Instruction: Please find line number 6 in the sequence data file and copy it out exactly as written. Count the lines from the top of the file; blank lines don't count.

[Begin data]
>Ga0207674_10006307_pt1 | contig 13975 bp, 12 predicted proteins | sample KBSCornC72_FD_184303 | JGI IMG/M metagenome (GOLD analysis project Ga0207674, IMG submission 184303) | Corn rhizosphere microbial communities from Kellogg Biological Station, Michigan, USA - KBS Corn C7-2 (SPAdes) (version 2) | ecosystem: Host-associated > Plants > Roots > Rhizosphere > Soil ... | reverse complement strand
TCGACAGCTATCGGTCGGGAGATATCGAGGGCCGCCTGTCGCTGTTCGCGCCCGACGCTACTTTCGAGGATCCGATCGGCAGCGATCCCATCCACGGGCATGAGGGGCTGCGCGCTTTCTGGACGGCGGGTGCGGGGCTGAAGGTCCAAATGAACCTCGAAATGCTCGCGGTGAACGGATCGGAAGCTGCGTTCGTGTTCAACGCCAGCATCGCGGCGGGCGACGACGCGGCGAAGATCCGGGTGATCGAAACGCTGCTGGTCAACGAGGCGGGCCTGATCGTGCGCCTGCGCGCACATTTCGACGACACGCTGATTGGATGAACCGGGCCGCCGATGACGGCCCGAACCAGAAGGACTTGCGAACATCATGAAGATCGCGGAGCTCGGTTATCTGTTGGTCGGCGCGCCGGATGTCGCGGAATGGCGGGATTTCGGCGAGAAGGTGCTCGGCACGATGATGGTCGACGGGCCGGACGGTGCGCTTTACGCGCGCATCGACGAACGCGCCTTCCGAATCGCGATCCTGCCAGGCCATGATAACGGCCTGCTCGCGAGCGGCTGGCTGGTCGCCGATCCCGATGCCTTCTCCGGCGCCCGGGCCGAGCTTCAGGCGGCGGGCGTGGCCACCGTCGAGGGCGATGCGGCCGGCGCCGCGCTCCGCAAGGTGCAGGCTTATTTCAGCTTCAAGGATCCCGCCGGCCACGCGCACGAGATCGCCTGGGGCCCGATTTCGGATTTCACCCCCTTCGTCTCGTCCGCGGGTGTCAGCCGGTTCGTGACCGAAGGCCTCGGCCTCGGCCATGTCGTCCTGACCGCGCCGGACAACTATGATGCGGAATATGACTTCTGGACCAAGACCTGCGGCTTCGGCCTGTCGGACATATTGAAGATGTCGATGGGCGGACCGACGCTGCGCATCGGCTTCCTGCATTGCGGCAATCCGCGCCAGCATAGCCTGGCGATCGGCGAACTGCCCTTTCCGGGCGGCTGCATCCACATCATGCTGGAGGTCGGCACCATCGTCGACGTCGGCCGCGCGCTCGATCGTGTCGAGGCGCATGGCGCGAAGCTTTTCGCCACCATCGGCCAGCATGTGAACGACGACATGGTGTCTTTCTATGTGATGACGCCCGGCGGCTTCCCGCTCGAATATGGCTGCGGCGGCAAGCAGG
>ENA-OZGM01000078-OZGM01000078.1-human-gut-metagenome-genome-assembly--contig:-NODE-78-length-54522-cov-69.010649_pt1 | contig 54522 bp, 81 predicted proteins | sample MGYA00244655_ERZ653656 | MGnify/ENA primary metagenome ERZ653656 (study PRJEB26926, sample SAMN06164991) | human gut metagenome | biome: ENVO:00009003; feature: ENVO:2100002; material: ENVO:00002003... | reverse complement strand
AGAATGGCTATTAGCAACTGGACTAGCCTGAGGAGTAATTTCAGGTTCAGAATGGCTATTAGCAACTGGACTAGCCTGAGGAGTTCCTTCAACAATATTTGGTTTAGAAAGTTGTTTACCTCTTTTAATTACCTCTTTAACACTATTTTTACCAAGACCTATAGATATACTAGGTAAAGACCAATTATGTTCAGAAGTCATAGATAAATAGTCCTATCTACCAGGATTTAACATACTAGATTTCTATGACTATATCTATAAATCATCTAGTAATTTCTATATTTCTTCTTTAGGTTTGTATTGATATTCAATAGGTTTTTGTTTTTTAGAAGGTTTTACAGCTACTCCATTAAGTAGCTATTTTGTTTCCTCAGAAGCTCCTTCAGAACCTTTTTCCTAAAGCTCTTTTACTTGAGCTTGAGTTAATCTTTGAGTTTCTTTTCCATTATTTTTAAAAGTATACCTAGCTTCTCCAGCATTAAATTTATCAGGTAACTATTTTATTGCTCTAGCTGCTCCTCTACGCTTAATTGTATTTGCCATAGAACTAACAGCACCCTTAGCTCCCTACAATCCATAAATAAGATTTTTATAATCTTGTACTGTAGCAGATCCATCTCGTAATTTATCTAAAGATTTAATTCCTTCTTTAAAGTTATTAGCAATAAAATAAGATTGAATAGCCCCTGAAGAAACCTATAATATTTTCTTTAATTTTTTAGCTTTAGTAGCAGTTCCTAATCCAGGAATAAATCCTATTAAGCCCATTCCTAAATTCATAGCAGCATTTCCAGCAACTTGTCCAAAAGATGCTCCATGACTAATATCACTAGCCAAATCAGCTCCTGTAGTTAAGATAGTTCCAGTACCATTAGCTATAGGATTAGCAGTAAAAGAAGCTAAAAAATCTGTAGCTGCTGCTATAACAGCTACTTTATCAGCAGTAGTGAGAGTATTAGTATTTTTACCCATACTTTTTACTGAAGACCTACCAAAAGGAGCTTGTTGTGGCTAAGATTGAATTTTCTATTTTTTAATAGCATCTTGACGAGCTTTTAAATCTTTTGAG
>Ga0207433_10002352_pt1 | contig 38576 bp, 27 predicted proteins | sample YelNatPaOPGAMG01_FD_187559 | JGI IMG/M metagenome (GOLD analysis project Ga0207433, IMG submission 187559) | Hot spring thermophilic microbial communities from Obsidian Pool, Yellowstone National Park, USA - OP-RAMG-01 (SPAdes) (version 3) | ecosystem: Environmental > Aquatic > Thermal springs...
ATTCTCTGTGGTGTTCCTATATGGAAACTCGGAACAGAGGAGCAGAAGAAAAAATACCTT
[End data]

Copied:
ATTCTCTGTGGTGTTCCTATATGGAAACTCGGAACAGAGGAGCAGAAGAAAAAATACCTT